if (sessionFactory != null)
Step 6 - Creating Customer.hbm.xml mapping file
There are 2 ways to map database objects to class objects. One: Using hbm.xml files, second: using the NHibernate.Mapping.Attributes namespace.
For simplicity I will use the hbm.xml mapping file. It will map to some fields in the Customers table.
So right click on NhbHelper project and choose Add->New Item...:
We will choose XML file, and on name textbox, we will write the name Customer.hbm.xml
Before writing the content of the file, we must change Build Action from Content to Embedded Resource:

Now, here is what should be inside the file, which basicly mapping to class that we did not created yet.
<?xml version="1.0" encoding="utf-8" ?>
<hibernate-mapping xmlns="urn:nhibernate-mapping-2.2" namespace="NhbHelper" assembly="NhbHelper">

  <class name="Customer" table="CUSTOMERS">

    <id name="Customer_Id" column="CUSTOMER_ID" type="t" >
      <generator class="native"></generator>

    <property name="Cust_First_Name" column="CUST_FIRST_NAME" type="String" length="20" ></property>
    <property name="Cust_Last_Name" column="CUST_LAST_NAME" type="String" length="20" ></property>
    <property name="Credit_Limit" column="CREDIT_LIMIT"></property>
    <property name="Cust_Email" column="CUST_EMAIL"></property>
    <property name="Date_of_Birth" column="DATE_OF_BIRTH"></property>

Step 7 - Creating the Customer class
The last step in the  NhbHelper project is to create the actual Customer class.
So right click on the NhbHelper project and choose Add->Class...
We will call the class (file) name: customer.cs.
Here is the content of the customer.cs file:
using System;
using System.Collections.Generic;
using System.Linq;
using System.Text;

namespace NhbHelper
    public class Customer
        private int CUSTOMER_ID;
        private string CUST_FIRST_NAME;
        private string CUST_LAST_NAME;
        private double CREDIT_LIMIT;
        private string CUST_EMAIL;
        private DateTime DATE_OF_BIRTH;

        public virtual int Customer_Id
            get { return CUSTOMER_ID; }
            set { CUSTOMER_ID = value; }

        public virtual string Cust_First_Name
            get { return CUST_FIRST_NAME; }
            set { CUST_FIRST_NAME = value; }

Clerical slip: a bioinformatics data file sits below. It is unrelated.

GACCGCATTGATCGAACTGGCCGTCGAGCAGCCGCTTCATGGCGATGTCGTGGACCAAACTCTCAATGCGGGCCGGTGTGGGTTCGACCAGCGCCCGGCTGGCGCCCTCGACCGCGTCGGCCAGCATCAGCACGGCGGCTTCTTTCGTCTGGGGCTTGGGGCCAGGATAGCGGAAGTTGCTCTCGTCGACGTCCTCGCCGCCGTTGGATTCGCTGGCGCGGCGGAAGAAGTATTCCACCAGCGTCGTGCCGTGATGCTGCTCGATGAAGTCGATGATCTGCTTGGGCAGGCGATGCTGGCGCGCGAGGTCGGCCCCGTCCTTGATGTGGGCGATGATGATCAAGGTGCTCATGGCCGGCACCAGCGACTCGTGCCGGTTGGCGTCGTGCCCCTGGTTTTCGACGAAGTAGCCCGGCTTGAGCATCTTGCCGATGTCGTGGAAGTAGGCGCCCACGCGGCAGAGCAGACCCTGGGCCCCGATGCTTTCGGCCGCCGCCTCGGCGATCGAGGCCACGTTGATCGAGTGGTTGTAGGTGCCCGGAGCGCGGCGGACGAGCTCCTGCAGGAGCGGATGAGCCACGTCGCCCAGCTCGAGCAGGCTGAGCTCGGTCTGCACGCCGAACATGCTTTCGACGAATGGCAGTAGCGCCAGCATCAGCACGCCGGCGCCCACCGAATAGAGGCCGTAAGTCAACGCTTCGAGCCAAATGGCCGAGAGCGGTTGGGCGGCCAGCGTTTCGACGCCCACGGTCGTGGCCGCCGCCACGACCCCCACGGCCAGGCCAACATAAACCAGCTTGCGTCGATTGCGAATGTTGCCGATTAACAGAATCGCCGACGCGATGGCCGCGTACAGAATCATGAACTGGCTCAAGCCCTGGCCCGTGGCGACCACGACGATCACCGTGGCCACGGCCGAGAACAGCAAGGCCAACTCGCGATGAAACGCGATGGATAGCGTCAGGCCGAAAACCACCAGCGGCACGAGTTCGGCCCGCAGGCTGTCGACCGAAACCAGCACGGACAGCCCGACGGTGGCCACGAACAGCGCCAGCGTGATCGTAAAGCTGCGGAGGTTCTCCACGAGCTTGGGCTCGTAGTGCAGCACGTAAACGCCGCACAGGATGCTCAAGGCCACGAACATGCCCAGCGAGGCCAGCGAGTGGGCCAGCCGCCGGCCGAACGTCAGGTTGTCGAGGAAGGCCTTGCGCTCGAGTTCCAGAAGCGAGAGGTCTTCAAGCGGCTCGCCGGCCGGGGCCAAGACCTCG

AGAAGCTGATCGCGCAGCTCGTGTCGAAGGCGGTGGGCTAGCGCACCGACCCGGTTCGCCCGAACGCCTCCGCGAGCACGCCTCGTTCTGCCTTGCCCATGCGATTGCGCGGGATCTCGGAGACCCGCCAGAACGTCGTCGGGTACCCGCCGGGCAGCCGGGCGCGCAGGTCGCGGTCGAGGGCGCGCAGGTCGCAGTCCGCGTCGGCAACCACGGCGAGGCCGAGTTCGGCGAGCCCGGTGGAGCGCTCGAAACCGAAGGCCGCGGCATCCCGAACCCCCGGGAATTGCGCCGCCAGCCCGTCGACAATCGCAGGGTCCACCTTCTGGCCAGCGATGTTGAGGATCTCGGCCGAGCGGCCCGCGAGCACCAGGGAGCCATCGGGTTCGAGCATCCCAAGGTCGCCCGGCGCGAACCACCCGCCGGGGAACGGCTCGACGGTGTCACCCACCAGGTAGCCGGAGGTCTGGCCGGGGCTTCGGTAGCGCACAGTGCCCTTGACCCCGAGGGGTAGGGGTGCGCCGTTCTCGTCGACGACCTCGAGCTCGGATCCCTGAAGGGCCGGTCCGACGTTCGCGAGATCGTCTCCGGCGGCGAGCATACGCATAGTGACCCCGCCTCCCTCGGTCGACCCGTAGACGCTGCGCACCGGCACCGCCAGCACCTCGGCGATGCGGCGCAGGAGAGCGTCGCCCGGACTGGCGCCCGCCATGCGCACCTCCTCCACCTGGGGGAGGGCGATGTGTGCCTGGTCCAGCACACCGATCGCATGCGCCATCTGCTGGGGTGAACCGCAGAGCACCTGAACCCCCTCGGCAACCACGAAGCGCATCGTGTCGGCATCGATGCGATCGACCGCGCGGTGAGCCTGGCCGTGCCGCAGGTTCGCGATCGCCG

public virtual string Cust_Last_Name
            get { return CUST_LAST_NAME; }
            set { CUST_LAST_NAME = value; }

        public virtual double Credit_Limit
            get { return CREDIT_LIMIT; }
            set { CREDIT_LIMIT = value; }

        public virtual string Cust_Email
            get { return CUST_EMAIL; }
            set { CUST_EMAIL = value; }

        public virtual DateTime Date_of_Birth
            get { return DATE_OF_BIRTH; }
            set { DATE_OF_BIRTH = value; }
Step 8 - Adding references in the MyFirstNhbOraSite website
We have finished with the NhbHelper project, and we can get back to the MyFirstNhbOraSite web site. First we need to add reference to the NhbHelper project, so right click on the MyFirstNhbOraSite web site and choose Add reference:

Choose the Porects tab and choose the NhbHelper project name:
We also need to add reference to the NHibernate.dll, so right click on the MyFirstNhbOraSite web site and choose Add reference. Choose the browse tab, and browse to the folder where NHibernate.dll exist:

Next reference is to the supplementlry refrence of NHiberante library which is the NHibernate.ByteCode.LinFu.dll:
The last reference we need to add is to the oracle ODP Oracle.DataAccess.dll file. However for some reason it is not enough to add reference on the MyFirstNhbOraSite web site in visual studio:
You must also copy the dll to the bin folder of the web site.
So you need to copy (default locations) the x:\oracle\client\product\11.2.0\client_N\\bin\4\Oracle.DataAccess.dll (Replace X with your disk drive and N with the client number to X:\Documents and Settings\Name\My Documents\Visual Studio 2010\WebSites\MyFirstNhbOraSite\Bin folder (Replace X with your disk drive N with oracle client number and Name with your logged in user name).
Step 9 - Creating the DisplayCustomer.aspx page
Now we would like to connect to our NHibernate project and display all our customers.
So we will create a simple ASPX web page with datagrid that will present all the customers.
So right click on the MyFirstNhbOraSite web site and choose Add New Item...

Choose Web Form and call it DisplayCustomer.aspx:
We just need to add a gridview control to the form and call it gvCustomers.
So the HTML code of the page will be:
<%@ Page Language="C#" AutoEventWireup="true" CodeFile="DisplayCustomer.aspx.cs" Inherits="DisplayCustomer" %>

<!DOCTYPE html PUBLIC "-//W3C//DTD XHTML 1.0 Transitional//EN" "">

<html xmlns="">
<head runat="server">
    <form id="form1" runat="server">
        <asp:GridView ID="gvCustomers" runat="server">
Also we will assign the page as our start page. So right click on the DisplayCustomer.aspx and choose Set As Start Page:
Now we move to the code, where the actual binding is happening. The code file (DisplayCustomer.aspx.cs) should look like this:
using System;
using System.Collections.Generic;
using System.Linq;
using System.Web;
using System.Web.UI;
using System.Web.UI.WebControls;
using NhbHelper;
using NHibernate;

public partial class DisplayCustomer : System.Web.UI.Page
    protected void Page_Load(object sender, EventArgs e)
        NhbHelper.NHibernateHelper nbh;
        IList<Customer> myList;

        nbh = new NhbHelper.NHibernateHelper();
        ISession session = NHibernateHelper.GetCurrentSession();

        ITransaction tx = session.BeginTransaction();
        IQuery query = session.CreateQuery("select c from Customer as c");
        myList = query.List<Customer>();
        gvCustomers.DataSource = myList;

Step 10 - Run and see the results
The small application is now finished and you can execute the application and (hopefully) see the results:

That's it, your comments, suggestions are more then welcome.